“Their conservation is the shared responsibility of the humanity. We must use all the modern technologies as well as traditional knowledge to conserve and use them sustainably,” he said,

India stands firm in her belief and actions on the commitments to multilateral agreement, he said, and added, “However, unless we eliminate the divide between North and South, and convergence of the aspirations of the treaty founders, we will fail to make any headway.”

The minister also noted that genetic information mined using advanced genomic and bioinformatic tools has the potential to become subject of intellectual property rights. On the other hand, traditional knowledge maintained and enriched over generations becomes common knowledge.

“Multilateral forums like ITPGRFA have the responsibility of balancing commercial interests and heritage values to ensure continuity of plant genetic resource conservation on earth,” he said.

Asserting that plant genetic resources must be made available for research and sustainable use, Tomar said, “However, it is very vital that every dollar of commerce arising out of the plant genetic resources accessed from the system must be shared equitably for the purpose of conservation of plan genratic resources.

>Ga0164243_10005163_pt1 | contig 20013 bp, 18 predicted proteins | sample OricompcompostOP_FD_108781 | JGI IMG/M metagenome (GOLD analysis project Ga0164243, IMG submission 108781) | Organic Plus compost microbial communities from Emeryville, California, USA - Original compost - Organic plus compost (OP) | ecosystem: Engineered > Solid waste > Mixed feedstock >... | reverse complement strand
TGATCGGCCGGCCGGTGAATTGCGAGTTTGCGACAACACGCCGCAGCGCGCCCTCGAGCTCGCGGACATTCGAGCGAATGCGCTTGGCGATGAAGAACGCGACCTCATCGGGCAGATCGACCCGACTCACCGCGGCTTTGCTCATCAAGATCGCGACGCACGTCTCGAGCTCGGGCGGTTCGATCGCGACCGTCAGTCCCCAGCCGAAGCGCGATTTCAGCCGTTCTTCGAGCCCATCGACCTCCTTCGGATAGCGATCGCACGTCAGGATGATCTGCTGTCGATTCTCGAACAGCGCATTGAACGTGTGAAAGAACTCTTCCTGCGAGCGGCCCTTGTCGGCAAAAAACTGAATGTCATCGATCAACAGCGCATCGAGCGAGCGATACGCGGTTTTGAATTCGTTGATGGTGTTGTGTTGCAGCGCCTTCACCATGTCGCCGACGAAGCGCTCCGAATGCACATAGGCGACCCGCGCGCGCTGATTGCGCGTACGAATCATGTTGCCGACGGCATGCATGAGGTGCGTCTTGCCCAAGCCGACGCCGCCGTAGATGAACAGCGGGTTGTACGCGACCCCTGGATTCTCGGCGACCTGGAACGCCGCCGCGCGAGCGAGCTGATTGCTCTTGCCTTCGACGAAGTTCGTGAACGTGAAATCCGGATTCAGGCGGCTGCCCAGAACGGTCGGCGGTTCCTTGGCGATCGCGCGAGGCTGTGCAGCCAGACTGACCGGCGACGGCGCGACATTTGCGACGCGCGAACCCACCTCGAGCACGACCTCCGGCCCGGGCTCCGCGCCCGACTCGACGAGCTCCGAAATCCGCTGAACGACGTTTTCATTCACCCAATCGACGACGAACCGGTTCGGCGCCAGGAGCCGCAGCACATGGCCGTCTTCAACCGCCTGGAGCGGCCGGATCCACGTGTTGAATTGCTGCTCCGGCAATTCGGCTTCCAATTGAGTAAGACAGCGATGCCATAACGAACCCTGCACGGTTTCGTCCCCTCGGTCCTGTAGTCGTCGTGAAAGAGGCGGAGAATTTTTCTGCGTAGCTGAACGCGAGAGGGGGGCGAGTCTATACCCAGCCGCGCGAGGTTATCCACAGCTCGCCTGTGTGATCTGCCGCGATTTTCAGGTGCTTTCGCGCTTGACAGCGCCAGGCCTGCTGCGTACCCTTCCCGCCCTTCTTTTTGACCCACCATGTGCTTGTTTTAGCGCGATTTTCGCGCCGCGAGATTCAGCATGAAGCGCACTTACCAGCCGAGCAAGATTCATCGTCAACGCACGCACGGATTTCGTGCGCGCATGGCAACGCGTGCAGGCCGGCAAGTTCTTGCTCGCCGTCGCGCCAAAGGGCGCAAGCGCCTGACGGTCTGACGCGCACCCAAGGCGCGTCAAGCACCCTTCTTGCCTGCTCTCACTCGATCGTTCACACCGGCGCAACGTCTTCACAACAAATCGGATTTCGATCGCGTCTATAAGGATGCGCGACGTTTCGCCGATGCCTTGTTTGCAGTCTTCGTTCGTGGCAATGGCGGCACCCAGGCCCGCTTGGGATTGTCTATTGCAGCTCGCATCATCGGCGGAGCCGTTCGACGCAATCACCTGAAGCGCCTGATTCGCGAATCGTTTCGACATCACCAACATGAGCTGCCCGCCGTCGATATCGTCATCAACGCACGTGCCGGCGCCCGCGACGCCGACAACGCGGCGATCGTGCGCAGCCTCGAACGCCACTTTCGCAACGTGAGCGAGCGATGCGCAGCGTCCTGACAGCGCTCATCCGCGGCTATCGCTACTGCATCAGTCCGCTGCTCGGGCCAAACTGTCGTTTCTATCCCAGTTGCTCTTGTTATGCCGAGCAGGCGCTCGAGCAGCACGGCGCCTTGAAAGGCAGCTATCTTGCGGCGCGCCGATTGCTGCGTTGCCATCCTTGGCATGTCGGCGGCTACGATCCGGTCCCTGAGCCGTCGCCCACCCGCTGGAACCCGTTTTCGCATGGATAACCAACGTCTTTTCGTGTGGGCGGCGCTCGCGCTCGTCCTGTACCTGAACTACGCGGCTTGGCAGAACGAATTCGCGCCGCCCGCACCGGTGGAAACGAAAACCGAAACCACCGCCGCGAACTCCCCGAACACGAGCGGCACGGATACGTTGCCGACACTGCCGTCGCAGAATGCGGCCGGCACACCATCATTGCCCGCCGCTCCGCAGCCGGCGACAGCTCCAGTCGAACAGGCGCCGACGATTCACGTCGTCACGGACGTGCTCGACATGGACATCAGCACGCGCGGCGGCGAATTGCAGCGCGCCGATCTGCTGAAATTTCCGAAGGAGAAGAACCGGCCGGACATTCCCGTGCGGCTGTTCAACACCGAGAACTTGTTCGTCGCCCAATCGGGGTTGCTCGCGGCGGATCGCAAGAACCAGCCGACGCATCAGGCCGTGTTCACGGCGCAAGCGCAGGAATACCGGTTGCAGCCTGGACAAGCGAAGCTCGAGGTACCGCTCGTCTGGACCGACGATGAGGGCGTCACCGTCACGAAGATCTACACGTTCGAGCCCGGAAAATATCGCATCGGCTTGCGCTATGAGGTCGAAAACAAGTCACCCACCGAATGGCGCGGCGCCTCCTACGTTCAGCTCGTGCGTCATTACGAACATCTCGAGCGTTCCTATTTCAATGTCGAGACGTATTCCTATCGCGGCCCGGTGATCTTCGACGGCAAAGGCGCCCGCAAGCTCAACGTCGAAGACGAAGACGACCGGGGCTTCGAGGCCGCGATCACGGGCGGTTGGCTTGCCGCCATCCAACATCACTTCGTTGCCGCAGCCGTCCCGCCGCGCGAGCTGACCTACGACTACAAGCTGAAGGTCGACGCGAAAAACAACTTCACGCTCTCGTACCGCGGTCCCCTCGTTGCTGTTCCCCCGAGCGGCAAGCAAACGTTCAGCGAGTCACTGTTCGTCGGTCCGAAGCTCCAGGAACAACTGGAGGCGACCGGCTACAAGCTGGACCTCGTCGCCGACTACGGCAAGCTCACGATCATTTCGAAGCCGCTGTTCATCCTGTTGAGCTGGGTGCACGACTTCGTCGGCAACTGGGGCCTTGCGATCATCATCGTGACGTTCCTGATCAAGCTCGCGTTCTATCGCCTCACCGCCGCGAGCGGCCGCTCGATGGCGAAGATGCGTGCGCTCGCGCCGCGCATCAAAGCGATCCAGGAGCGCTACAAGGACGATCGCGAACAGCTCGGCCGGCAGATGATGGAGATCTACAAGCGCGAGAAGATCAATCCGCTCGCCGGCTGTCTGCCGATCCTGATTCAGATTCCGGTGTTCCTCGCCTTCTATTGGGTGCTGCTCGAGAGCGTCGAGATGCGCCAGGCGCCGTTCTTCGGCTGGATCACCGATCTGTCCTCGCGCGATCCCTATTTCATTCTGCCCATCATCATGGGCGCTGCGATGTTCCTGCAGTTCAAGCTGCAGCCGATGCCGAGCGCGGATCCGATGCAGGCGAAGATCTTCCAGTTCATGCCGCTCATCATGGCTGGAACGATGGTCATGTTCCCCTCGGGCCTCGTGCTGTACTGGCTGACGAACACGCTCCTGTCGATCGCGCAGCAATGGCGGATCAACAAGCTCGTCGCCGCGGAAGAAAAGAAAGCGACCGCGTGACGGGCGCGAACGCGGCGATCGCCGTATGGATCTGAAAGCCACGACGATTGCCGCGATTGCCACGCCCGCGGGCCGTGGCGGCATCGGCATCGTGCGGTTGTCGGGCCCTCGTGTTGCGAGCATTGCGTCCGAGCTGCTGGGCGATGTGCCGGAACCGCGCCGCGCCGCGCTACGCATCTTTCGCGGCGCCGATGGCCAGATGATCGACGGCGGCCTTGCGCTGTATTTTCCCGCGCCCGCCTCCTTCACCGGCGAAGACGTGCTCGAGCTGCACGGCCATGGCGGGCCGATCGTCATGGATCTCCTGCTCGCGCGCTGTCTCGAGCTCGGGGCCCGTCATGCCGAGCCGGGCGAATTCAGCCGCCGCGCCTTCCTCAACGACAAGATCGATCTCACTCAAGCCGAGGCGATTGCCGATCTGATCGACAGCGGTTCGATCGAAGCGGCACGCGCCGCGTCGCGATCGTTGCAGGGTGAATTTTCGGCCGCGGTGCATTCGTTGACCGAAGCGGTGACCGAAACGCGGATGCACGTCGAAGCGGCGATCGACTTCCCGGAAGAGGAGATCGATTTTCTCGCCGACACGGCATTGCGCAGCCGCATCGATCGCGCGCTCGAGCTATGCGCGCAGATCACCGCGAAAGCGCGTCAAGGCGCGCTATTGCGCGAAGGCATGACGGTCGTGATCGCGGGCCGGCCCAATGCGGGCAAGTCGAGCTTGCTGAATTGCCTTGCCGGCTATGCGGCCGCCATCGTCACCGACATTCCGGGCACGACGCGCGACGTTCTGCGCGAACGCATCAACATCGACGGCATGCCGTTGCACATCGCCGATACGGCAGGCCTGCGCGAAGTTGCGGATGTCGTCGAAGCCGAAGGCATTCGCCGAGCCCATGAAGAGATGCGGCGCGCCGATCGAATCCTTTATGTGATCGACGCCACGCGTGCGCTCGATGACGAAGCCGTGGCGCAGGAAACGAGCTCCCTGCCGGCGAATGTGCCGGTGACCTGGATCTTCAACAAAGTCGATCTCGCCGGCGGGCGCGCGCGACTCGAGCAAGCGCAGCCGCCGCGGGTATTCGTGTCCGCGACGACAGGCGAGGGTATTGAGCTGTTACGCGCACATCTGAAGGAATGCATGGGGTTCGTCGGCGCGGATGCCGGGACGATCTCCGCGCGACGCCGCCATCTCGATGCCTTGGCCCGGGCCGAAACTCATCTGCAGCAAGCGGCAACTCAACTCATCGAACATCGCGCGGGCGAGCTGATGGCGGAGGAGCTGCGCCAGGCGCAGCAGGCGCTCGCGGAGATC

The minister recalled in the last meeting held in Rome had demanded the treaty establish an “operational, pragmatic, future-ready and flexible” benefit sharing framework.

“It is unfortunate that lack of consensus and Covid pandemic did not allow usual transactions. I request you all to work towards that goal,” he said.

While contemplating the treaty amendments and revisions, the minister urged the member countries to keep in mind the interest of farmers and communities engaged in conserving the plant genetic resources over the time.

“The world subsists on a fine balance of forces. Genetic resources governance must also balance conservation with commerce; utilisation with equity; technology with traditional knowledge; investment with innovation; and access with benefit sharing,” he said.